As ever, Walter Koenig is pitch-perfect in the role. His opening scenes, in the cockpit of his Starfury, remind us of the joy Bester takes in being the smartest person in the room. As he verbally fences with Sheridan over the communicator, Bester's grin as he mocks Sheridan's melodramatic phrasing of "blast you out of the sky" is infectious (the follow-up look of uncertainty as Bester considers that Sheridan might just do it is another wonderful bit of business). And who could possibly resist his response to Sheridan's query about how Bester discovered his information: "I'm a telepath. Work it out" ("you moron" is unstated, but comes through loud and clear.)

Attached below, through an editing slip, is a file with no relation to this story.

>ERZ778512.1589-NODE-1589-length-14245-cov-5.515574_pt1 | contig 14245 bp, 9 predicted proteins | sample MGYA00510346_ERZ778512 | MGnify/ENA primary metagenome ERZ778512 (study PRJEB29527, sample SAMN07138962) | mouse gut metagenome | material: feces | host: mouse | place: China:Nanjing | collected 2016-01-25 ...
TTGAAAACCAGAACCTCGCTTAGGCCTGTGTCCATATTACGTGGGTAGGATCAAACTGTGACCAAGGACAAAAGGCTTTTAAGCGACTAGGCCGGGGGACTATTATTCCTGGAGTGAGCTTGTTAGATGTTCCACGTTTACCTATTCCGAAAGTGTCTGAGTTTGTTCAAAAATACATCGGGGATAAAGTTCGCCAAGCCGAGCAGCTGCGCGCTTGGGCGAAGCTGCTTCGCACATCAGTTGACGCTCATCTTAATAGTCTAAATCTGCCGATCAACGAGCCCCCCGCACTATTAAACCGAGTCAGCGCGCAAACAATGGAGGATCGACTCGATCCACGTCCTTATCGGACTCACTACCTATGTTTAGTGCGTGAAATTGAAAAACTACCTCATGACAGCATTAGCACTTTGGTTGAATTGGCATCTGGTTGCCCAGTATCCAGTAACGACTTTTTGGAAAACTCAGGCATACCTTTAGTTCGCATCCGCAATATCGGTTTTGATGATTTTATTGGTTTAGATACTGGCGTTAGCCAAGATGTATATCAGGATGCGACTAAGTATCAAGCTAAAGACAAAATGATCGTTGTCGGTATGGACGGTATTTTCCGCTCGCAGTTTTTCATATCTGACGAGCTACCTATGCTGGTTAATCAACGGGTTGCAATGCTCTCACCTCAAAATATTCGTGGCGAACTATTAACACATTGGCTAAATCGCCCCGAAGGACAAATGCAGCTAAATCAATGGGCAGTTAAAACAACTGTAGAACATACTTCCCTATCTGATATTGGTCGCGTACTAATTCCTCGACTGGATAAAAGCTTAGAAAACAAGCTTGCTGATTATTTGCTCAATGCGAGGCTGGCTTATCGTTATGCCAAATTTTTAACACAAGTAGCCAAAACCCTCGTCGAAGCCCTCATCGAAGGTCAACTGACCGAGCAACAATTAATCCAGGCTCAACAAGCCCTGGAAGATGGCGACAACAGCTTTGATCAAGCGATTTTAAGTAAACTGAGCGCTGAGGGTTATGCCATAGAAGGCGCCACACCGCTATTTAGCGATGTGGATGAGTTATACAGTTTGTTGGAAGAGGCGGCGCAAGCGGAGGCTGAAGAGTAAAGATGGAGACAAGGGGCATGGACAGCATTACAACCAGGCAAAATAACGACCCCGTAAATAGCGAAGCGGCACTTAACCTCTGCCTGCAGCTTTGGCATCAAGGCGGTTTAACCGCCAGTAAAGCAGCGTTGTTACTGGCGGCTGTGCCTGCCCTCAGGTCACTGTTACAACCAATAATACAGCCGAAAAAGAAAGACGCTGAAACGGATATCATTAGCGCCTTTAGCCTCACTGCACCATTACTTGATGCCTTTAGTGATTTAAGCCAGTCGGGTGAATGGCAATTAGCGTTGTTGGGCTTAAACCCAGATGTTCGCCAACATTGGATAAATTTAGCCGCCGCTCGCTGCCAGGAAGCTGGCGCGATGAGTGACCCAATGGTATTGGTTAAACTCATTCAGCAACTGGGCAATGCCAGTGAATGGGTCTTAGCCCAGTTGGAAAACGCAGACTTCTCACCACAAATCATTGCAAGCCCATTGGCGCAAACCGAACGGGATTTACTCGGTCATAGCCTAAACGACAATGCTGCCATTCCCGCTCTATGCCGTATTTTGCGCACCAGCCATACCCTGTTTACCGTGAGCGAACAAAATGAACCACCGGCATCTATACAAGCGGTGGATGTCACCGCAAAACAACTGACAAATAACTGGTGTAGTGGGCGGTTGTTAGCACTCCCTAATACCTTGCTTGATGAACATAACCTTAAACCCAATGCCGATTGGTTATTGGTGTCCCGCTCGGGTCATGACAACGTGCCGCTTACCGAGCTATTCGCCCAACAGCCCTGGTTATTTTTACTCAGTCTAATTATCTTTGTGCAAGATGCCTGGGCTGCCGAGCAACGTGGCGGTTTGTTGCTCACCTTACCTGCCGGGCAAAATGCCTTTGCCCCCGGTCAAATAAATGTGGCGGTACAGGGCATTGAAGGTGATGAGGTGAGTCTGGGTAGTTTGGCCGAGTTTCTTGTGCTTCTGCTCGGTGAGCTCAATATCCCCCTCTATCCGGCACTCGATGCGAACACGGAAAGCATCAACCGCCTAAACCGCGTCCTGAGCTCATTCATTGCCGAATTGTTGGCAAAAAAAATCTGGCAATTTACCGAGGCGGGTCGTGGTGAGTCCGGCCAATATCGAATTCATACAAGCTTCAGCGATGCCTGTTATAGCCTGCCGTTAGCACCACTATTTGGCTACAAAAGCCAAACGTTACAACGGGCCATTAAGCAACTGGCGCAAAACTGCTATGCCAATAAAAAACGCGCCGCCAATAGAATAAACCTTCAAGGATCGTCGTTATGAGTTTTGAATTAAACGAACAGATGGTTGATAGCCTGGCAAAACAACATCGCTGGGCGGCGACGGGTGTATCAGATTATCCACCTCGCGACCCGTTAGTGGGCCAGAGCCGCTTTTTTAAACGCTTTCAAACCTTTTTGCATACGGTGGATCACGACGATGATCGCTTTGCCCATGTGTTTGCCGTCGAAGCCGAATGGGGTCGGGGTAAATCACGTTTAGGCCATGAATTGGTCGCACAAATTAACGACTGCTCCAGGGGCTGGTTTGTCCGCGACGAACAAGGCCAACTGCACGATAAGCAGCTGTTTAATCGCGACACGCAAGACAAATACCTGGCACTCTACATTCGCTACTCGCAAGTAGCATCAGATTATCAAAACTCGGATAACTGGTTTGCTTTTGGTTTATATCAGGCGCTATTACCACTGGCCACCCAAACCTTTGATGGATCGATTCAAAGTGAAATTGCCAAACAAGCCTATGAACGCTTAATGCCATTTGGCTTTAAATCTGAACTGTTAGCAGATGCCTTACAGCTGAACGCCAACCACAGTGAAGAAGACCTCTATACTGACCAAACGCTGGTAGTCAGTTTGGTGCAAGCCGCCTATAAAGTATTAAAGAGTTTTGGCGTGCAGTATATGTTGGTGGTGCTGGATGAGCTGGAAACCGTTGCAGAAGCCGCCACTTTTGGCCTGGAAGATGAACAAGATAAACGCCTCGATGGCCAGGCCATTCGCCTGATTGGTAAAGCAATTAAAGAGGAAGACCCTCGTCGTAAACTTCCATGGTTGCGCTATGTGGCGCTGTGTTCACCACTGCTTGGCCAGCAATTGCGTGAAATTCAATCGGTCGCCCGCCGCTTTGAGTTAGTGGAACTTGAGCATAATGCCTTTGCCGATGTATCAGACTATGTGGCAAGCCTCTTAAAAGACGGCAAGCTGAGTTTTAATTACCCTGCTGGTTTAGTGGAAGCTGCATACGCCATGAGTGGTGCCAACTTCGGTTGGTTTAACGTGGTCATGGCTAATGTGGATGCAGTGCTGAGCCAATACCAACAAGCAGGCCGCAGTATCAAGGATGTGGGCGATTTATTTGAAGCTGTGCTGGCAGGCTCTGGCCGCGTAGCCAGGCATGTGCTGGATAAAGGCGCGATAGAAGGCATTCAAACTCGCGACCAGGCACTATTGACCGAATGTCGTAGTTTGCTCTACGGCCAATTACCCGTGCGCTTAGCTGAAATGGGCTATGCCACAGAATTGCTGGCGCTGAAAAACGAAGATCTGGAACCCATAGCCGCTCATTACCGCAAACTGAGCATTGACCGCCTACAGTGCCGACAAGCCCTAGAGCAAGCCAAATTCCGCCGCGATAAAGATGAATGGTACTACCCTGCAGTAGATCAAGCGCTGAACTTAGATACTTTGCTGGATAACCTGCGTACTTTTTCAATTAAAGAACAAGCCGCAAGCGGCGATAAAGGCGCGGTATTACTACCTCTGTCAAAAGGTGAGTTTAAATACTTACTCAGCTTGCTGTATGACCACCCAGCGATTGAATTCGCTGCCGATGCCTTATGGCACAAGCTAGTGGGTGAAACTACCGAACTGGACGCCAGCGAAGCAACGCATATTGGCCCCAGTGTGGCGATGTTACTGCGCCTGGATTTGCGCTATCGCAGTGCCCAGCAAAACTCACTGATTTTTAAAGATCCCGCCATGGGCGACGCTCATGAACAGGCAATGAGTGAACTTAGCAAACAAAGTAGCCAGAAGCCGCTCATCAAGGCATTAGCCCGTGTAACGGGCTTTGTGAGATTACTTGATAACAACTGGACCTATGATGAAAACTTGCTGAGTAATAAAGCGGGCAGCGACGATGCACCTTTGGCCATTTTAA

Koenig's performance becomes even better after the White Star recovers the Shadows' "cargo." At first he is all business, smugly rebutting Sheridan's indignation at his withholding the nature of the cargo. Then he discovers that one of the telepaths recovered from the ship is his lover, Caroline, whom he had last seen a mere four weeks previously. At that moment, Bester's accustomed smugness vanishes.
As Bester told Sheridan and Susan of his relationship with Caroline, I was reminded of Susan's words to Talia in Midnight on the Firing Line. Susan told Talia in that episode that Talia was as much a victim of Psi-Corps as her mother had been. When Talia responded that she didn't feel like a victim, Susan noted that she was not sure if that was a good thing or a bad one.